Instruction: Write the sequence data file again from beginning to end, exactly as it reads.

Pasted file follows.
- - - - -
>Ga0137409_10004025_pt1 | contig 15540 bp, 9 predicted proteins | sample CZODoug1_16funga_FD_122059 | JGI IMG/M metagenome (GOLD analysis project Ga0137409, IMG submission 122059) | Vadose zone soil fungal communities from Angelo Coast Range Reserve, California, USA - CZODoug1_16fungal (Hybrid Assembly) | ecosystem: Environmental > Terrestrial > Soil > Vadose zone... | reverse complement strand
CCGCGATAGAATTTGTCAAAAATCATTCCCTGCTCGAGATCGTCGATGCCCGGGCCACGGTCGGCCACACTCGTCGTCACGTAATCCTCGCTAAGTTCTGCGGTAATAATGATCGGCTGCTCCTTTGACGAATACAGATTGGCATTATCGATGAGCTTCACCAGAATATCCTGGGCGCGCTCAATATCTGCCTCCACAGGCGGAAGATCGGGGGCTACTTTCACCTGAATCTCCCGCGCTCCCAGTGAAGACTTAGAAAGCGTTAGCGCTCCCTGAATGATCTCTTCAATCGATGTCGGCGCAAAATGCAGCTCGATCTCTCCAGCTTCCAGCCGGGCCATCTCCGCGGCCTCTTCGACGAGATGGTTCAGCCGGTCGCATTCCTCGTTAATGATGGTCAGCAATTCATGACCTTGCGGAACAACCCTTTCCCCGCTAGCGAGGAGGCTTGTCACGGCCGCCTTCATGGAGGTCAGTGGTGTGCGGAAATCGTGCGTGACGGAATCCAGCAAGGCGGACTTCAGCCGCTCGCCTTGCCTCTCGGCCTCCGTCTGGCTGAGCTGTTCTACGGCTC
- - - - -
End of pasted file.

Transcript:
>Ga0137409_10004025_pt1 | contig 15540 bp, 9 predicted proteins | sample CZODoug1_16funga_FD_122059 | JGI IMG/M metagenome (GOLD analysis project Ga0137409, IMG submission 122059) | Vadose zone soil fungal communities from Angelo Coast Range Reserve, California, USA - CZODoug1_16fungal (Hybrid Assembly) | ecosystem: Environmental > Terrestrial > Soil > Vadose zone... | reverse complement strand
CCGCGATAGAATTTGTCAAAAATCATTCCCTGCTCGAGATCGTCGATGCCCGGGCCACGGTCGGCCACACTCGTCGTCACGTAATCCTCGCTAAGTTCTGCGGTAATAATGATCGGCTGCTCCTTTGACGAATACAGATTGGCATTATCGATGAGCTTCACCAGAATATCCTGGGCGCGCTCAATATCTGCCTCCACAGGCGGAAGATCGGGGGCTACTTTCACCTGAATCTCCCGCGCTCCCAGTGAAGACTTAGAAAGCGTTAGCGCTCCCTGAATGATCTCTTCAATCGATGTCGGCGCAAAATGCAGCTCGATCTCTCCAGCTTCCAGCCGGGCCATCTCCGCGGCCTCTTCGACGAGATGGTTCAGCCGGTCGCATTCCTCGTTAATGATGGTCAGCAATTCATGACCTTGCGGAACAACCCTTTCCCCGCTAGCGAGGAGGCTTGTCACGGCCGCCTTCATGGAGGTCAGTGGTGTGCGGAAATCGTGCGTGACGGAATCCAGCAAGGCGGACTTCAGCCGCTCGCCTTGCCTCTCGGCCTCCGTCTGGCTGAGCTGTTCTACGGCTC